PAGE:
Demographics Asia: Retiring the demographic dividend
The growth of the working-age population has provided a massive boost to the Asia-Pacific economy in recent years. Now those workers are retiring, writes Florence Chong
The megatrends of ageing and longevity are emerging as game-changers for real asset investment in Asia-Pacific and the implications are immense.
China already has more old people than all Europen countries combined. By 2015, the number of elderly – those over the age of 65 – Chinese had reached 200m – it is now 229m. As in the developed world, Asia’s baby boomers are beginning to retire.
Standard Chartered Bank estimates that spending by the 65-plus cohort in emerging markets could increase by more than 400% to US$4.4trn (€3.5trn) in 2030, from US$800bn in 2015. In a special report on ageing, Standard Chartered said China, where seniors’ consumption will increase rapidly, is expected to account for most of the growth. “We estimate total consumption by the 65-plus age group in China to reach US$2trn by 2030, from US$400bn now,” the report says.
Increased demand for appropriate accommodation, healthcare and services, such as home help, implies a shift from single houses in the suburbs to smaller apartments or condominiums in urban areas, then to senior housing with assisted facilities, then nursing homes and, finally, aged care.
Property types most in demand will be healthcare, public and private hospitals, medical and specialist centres and other health-related facilities – rather than, for example shopping malls.
Asia owes its transformation from world economic backwater to economic powerhouse to the ‘demographic dividend’ – an abundance of working-age people. This dividend was largely delivered by Asia’s baby boomers. Their labour helped turn East Asian countries, in particular China, into global exporters.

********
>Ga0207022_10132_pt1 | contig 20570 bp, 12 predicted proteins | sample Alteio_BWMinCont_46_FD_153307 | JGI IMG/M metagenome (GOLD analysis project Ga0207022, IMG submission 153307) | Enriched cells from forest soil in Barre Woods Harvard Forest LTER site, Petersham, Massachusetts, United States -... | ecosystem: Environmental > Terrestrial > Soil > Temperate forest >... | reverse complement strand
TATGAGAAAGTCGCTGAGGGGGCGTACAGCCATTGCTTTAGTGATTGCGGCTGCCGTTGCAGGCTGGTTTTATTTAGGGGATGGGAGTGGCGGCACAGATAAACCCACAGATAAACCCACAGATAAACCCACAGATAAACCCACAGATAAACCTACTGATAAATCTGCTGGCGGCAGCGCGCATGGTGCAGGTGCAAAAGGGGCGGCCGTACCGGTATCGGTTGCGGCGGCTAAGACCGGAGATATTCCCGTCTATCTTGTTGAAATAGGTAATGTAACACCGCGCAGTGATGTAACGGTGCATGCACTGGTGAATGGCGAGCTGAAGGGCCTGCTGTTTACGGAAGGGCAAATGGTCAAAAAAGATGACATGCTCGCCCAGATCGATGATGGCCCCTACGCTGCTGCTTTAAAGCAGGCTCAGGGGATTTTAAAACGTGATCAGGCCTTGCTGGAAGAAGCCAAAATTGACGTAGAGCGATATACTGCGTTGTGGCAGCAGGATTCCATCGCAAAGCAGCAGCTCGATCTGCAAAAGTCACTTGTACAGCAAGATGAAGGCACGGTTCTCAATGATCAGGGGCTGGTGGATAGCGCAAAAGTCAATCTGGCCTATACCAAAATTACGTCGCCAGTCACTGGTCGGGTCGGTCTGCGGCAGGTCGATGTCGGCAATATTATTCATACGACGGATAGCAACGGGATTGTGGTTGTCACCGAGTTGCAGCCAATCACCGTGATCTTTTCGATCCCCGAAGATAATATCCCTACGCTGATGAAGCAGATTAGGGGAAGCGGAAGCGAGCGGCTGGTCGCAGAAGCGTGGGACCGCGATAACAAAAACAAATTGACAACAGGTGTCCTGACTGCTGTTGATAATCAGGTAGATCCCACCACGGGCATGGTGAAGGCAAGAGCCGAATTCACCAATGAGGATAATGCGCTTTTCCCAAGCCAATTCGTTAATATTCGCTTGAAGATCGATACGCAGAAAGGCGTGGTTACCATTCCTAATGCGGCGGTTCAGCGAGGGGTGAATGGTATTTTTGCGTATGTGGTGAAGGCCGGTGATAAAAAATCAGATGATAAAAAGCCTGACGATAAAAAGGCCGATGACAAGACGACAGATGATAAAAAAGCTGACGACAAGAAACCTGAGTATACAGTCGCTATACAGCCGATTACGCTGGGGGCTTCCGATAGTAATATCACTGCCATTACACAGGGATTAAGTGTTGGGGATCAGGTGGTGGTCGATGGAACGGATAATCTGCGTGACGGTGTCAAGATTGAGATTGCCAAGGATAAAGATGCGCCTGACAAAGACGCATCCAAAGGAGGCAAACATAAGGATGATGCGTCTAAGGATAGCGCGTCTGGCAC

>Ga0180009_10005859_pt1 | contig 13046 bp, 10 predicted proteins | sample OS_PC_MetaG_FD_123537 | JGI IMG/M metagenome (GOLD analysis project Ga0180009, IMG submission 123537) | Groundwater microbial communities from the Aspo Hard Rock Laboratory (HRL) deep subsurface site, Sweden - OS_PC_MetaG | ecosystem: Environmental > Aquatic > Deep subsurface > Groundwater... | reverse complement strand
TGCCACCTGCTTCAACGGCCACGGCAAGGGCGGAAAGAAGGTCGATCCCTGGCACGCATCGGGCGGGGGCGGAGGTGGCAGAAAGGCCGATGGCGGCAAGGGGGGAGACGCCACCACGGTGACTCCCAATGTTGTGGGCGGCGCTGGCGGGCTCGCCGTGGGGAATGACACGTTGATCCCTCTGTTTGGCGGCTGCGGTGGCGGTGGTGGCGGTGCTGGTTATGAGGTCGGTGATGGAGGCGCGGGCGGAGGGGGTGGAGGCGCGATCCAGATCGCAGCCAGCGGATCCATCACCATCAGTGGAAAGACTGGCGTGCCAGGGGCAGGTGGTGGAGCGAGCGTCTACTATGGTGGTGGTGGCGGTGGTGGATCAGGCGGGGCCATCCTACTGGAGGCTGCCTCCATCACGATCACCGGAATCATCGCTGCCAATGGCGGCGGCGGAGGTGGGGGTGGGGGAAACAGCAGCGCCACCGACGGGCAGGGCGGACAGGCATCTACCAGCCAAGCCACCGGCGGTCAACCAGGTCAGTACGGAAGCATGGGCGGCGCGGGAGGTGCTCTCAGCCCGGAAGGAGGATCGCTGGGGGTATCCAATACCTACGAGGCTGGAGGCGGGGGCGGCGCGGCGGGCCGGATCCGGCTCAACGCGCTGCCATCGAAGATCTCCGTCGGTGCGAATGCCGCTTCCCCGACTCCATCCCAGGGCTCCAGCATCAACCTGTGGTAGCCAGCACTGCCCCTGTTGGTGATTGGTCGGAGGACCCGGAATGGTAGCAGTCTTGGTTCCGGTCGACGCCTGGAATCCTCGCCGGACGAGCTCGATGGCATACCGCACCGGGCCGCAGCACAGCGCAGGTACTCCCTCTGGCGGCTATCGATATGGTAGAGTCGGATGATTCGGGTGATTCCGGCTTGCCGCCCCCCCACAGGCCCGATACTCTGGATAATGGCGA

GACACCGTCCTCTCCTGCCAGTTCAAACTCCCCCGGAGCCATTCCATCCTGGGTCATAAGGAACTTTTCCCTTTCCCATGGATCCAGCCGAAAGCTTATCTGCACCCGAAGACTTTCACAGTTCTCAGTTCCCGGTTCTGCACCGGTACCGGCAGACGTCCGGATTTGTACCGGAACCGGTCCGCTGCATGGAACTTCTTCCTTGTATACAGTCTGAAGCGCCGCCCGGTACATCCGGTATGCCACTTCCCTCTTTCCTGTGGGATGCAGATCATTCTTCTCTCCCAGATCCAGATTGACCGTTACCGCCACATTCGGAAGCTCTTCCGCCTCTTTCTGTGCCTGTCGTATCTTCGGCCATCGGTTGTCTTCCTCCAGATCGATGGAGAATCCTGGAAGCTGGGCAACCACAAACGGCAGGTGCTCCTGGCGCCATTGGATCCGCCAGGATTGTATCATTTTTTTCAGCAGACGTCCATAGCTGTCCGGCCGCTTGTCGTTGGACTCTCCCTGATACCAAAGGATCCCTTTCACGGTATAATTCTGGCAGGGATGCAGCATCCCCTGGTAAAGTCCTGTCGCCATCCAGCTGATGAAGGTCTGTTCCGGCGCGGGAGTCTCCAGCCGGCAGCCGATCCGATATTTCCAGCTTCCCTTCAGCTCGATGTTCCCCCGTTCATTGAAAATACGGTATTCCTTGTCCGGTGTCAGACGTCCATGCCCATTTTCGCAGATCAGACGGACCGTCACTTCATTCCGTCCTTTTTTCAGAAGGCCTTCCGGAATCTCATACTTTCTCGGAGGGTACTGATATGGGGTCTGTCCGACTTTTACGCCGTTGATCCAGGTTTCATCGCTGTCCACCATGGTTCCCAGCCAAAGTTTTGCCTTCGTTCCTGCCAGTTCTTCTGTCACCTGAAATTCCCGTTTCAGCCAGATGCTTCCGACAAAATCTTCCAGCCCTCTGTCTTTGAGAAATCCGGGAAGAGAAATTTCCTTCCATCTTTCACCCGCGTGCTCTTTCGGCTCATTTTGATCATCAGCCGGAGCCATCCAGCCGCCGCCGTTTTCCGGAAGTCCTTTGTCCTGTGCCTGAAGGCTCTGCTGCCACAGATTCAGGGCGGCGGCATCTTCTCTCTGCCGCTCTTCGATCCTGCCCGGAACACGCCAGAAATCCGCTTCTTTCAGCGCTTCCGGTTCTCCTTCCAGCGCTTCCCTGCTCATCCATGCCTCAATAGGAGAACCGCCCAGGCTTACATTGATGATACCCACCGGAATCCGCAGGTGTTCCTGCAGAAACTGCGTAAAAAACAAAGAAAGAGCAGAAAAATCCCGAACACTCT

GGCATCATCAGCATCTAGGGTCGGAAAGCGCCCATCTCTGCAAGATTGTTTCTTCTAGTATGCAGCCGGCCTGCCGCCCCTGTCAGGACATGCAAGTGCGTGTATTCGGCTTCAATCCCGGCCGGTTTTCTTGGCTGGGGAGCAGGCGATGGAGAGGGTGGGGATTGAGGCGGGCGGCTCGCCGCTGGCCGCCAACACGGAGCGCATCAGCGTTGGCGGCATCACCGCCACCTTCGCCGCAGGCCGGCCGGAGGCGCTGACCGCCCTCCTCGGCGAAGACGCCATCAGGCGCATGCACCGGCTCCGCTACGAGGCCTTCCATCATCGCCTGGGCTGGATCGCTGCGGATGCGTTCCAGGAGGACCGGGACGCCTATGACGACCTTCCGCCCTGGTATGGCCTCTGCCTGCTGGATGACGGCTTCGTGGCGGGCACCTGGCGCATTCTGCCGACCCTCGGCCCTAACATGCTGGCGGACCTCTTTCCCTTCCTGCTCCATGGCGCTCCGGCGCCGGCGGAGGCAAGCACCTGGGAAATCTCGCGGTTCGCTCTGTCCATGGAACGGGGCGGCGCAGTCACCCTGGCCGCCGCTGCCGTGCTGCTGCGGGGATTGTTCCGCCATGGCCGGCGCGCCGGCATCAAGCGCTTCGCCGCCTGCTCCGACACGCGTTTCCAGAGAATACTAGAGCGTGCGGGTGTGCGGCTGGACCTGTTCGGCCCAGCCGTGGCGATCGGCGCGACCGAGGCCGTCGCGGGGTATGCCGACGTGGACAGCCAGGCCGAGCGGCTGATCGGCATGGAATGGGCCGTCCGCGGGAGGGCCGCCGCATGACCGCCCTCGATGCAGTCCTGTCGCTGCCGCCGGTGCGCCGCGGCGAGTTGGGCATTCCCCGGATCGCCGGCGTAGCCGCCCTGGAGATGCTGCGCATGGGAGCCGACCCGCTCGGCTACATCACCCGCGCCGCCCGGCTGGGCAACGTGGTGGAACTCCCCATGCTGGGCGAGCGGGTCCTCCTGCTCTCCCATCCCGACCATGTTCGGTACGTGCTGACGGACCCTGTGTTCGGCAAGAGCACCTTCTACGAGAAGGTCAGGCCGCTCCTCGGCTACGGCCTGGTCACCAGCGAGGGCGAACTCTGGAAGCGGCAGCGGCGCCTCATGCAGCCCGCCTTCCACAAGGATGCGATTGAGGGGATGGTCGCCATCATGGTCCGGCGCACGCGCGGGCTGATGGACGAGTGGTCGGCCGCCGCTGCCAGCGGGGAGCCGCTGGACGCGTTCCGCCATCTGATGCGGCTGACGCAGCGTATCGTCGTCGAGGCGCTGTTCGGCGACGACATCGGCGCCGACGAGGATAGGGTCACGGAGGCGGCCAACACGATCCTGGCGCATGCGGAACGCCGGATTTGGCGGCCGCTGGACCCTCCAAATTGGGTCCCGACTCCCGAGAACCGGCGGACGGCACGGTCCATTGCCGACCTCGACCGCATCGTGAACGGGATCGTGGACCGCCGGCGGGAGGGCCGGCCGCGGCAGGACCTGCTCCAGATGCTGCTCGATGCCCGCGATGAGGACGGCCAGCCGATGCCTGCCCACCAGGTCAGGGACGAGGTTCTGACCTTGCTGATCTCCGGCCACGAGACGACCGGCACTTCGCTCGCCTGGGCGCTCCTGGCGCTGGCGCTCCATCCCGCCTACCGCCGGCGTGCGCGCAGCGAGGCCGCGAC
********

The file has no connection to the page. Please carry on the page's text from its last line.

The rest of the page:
By 2030, however, all baby boomers will pass the age of 65, and, by 2050, the number of ageing baby boomers in Asia-Pacific will reach 1.2bn. That mass retirement marks a turning point. Economists say Asia’s economic dividend will become a ‘demographic tax’.
The International Monetary Fund (IMF) says this will translate into lower economic growth for countries with old or ageing populations.
The IMF estimates that ageing populations will subtract 0.5-1% from annual GDP growth over the next three decades in countries such as China and Japan.
A common refrain today is Asia is getting old before it gets rich: the figures reflect this. Per capita GDP of France when it moved to an aged society in 1975 was US$12,514 in today’s money. The equivalent for the US was US$48,112. In Thailand, GDP per capita stood at US$5,977 in 2014, according to the UN’s Economic and Social Commission for Asia and the Pacific (ESCAP).
Countries with the largest older populations in 2017 were China (229m), India (126m), Japan (43m), the Russian Federation (30m) and Indonesia (23m). “As a result, this region hosts 60% of the world’s older population,” ESCAP says.
In East Asia, the oldest nation is Japan, followed by Singapore and Hong Kong. The IMF describes the speed of ageing in Asia as “especially remarkable” compared with Europe and the US. It will take China and Singapore 25 years to progress from ageing to aged societies, according to the UN. Thailand’s transition will be quicker, at only 20 years, similar to Brazil’s. For Hong Kong, already an aged society, the process took 30 years. In comparison, it took the UK 45 years, the US 69 years and France 115 years.
In short, East Asia has entered uncharted waters. The speed of ageing is equally challenging to policymakers in Asia’s most economically successful and developing nations.